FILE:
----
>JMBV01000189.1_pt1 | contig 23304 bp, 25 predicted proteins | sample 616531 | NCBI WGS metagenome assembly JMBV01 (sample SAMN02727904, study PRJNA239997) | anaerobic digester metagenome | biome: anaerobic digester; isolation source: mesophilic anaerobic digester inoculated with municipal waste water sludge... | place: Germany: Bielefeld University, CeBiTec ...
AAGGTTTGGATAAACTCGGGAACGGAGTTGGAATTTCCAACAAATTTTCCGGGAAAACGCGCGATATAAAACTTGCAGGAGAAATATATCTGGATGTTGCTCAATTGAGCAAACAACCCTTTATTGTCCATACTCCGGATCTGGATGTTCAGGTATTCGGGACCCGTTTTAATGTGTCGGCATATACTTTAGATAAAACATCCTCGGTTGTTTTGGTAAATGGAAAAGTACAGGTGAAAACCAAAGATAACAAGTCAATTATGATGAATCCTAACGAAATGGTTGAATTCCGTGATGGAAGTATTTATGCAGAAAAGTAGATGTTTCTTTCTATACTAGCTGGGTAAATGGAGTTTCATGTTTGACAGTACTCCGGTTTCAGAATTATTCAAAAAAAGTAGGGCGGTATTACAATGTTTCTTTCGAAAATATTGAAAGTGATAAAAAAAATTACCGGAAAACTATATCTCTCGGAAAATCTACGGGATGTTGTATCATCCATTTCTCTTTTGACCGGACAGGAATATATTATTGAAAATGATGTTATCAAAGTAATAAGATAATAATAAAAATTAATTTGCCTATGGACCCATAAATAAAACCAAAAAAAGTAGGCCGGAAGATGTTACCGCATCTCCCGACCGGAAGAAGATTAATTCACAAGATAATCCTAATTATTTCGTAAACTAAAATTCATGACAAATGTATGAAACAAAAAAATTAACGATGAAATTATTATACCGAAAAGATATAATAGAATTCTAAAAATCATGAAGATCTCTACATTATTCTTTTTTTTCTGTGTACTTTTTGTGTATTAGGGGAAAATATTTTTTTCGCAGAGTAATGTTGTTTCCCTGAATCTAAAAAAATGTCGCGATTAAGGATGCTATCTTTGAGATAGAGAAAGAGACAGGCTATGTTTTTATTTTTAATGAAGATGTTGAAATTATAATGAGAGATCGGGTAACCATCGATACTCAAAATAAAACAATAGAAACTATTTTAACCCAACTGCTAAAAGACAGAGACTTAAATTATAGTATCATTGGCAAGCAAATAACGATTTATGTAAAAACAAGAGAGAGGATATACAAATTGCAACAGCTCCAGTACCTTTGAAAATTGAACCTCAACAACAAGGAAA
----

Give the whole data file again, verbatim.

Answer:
>JMBV01000189.1_pt1 | contig 23304 bp, 25 predicted proteins | sample 616531 | NCBI WGS metagenome assembly JMBV01 (sample SAMN02727904, study PRJNA239997) | anaerobic digester metagenome | biome: anaerobic digester; isolation source: mesophilic anaerobic digester inoculated with municipal waste water sludge... | place: Germany: Bielefeld University, CeBiTec ...
AAGGTTTGGATAAACTCGGGAACGGAGTTGGAATTTCCAACAAATTTTCCGGGAAAACGCGCGATATAAAACTTGCAGGAGAAATATATCTGGATGTTGCTCAATTGAGCAAACAACCCTTTATTGTCCATACTCCGGATCTGGATGTTCAGGTATTCGGGACCCGTTTTAATGTGTCGGCATATACTTTAGATAAAACATCCTCGGTTGTTTTGGTAAATGGAAAAGTACAGGTGAAAACCAAAGATAACAAGTCAATTATGATGAATCCTAACGAAATGGTTGAATTCCGTGATGGAAGTATTTATGCAGAAAAGTAGATGTTTCTTTCTATACTAGCTGGGTAAATGGAGTTTCATGTTTGACAGTACTCCGGTTTCAGAATTATTCAAAAAAAGTAGGGCGGTATTACAATGTTTCTTTCGAAAATATTGAAAGTGATAAAAAAAATTACCGGAAAACTATATCTCTCGGAAAATCTACGGGATGTTGTATCATCCATTTCTCTTTTGACCGGACAGGAATATATTATTGAAAATGATGTTATCAAAGTAATAAGATAATAATAAAAATTAATTTGCCTATGGACCCATAAATAAAACCAAAAAAAGTAGGCCGGAAGATGTTACCGCATCTCCCGACCGGAAGAAGATTAATTCACAAGATAATCCTAATTATTTCGTAAACTAAAATTCATGACAAATGTATGAAACAAAAAAATTAACGATGAAATTATTATACCGAAAAGATATAATAGAATTCTAAAAATCATGAAGATCTCTACATTATTCTTTTTTTTCTGTGTACTTTTTGTGTATTAGGGGAAAATATTTTTTTCGCAGAGTAATGTTGTTTCCCTGAATCTAAAAAAATGTCGCGATTAAGGATGCTATCTTTGAGATAGAGAAAGAGACAGGCTATGTTTTTATTTTTAATGAAGATGTTGAAATTATAATGAGAGATCGGGTAACCATCGATACTCAAAATAAAACAATAGAAACTATTTTAACCCAACTGCTAAAAGACAGAGACTTAAATTATAGTATCATTGGCAAGCAAATAACGATTTATGTAAAAACAAGAGAGAGGATATACAAATTGCAACAGCTCCAGTACCTTTGAAAATTGAACCTCAACAACAAGGAAA